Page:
But late one night a couple months ago, I caught a rerun of Martin. When the ceremonious back and forth between Pam and Martin ensued, I thought “Wow! It’s crazy to think that this show actually had me thinking that a woman as beautiful as Tichina Arnold was ugly.” I wondered if portrayals like that crept into my psyche, associating darker skinned girls with all the ugly, beastial names Martin called her. Did I like Toni Childs because she was the “anti-Pam”? Scripted comedy or not, folks who look like Gina and I aren’t called these names. But like Pam and Martin, it also made me reflect on how often we hot potato around “you started it” claims across the color spectrum.

In college, I’d see dozens of Black women (light, dark, and in between) tweet how they preferred dark-skinned men to light-skinned men. Some said dark-skinned dudes were more physically attractive. One of them was this Liberian girl who is one of the most gorgeous girls I’ve ever seen. I was jealous, but not necessarily hurt.  But other young women had more problematic reasons for their choice. To them, light-skinned dudes were narcissistic and soft. I wondered to what extent some of these comments may have been deliberate defiance to a world that insists that  that “dark” and “ugly” are synonyms.

Growing up, I would hear the phrase “the darker the berry, the sweeter the juice” from my friends and family all the time. I knew what that phrase means in the context of Black power, self-love, and solidarity. It is often used by darker skin folk, not only to contend that Black is Beautiful, but also a rebuttal to every ugly comment like “you’re attractive for a dark-skinned girl” or “light-skin girls are prettier” (and I have male friends who assert this). But though sun-kissed Black folk can use it as a shield, we have to be careful when it turns into a stray arrow hitting an unintended target.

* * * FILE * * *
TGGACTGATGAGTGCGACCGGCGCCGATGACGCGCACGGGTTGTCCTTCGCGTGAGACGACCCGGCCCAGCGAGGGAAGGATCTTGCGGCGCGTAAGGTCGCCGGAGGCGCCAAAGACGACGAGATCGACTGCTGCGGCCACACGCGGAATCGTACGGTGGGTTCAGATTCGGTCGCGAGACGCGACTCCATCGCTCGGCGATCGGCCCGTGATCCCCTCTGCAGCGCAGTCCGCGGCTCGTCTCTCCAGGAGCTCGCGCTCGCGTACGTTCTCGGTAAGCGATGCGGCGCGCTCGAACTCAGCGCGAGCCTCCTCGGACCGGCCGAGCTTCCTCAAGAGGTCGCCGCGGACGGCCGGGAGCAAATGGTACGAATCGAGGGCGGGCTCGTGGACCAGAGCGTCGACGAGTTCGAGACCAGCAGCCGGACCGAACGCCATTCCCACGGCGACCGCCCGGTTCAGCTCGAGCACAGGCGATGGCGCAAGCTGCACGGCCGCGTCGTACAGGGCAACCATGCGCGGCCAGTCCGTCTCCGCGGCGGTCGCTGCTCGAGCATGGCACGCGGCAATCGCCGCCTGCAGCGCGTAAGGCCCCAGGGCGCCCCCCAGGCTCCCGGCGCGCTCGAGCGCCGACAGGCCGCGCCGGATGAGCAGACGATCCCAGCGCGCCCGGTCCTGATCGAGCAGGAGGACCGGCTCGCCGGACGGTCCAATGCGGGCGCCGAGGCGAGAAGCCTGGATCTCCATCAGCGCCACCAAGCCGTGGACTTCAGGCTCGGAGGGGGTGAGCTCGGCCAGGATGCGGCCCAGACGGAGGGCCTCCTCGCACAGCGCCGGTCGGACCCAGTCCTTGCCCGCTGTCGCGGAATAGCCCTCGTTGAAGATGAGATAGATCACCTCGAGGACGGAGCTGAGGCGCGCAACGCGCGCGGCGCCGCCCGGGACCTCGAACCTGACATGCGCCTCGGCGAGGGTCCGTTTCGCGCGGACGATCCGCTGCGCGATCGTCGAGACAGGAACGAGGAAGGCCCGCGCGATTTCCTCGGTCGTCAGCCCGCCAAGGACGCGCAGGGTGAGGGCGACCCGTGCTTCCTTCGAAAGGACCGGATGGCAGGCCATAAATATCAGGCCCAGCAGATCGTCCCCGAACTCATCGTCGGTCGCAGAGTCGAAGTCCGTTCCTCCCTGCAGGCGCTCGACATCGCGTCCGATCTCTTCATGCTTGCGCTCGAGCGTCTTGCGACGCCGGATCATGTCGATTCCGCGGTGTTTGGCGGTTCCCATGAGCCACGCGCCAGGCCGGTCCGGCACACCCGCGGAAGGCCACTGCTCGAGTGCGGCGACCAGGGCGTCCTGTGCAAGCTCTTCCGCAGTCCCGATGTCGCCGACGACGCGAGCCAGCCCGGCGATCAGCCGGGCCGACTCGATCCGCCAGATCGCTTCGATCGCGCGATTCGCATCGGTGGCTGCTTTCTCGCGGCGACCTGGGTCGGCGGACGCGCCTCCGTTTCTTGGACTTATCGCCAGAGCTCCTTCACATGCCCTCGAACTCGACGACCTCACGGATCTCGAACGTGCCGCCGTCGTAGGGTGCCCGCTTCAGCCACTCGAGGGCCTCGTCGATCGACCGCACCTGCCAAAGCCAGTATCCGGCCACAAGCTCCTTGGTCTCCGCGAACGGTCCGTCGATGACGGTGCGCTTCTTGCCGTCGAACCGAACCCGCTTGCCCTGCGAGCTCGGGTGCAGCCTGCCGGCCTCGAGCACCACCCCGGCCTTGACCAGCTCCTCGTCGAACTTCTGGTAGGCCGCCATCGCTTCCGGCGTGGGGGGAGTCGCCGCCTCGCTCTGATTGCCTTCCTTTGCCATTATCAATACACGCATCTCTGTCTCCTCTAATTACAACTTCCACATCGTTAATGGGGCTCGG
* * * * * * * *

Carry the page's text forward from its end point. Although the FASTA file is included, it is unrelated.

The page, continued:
In my life, I’ve been told that I’m soft, “yellow”, overly-sensitive, effeminate, a pretty boy, arrogant, feel entitled, and think I’m superior. because of my skin shade. It felt like they were making me pay for a crime someone else committed. I was the punching bag, and I had to just take the blows, because dark-skin people took them all the time. But regardless fair or justifiable intent, punches hurt. I don’t say this to point fingers, just to show the vicious cycle of colorism: one injures the other, the other retaliates, the cycle continues. We both try to finish it, even though neither of us started it.

As a light-skinned person, the pain is augmented by being aware of how in the context of American slavery, lighter skin was the product of a very evil transaction between White slaveholders and enslaved Black women. Colorism in the diaspora is the baby of colonialism, raised in the U.S, the Caribbean, Brazil, and many other places. It affects us both, in different, and unequal ways, mostly at the expense of my darker kin. It affects all of us in direct and subtle ways that we still wrestle with. And for all the jokes and subtle indiginities, there is the connection between complextion and incarceration, employment and educational disparity that often gets ignored.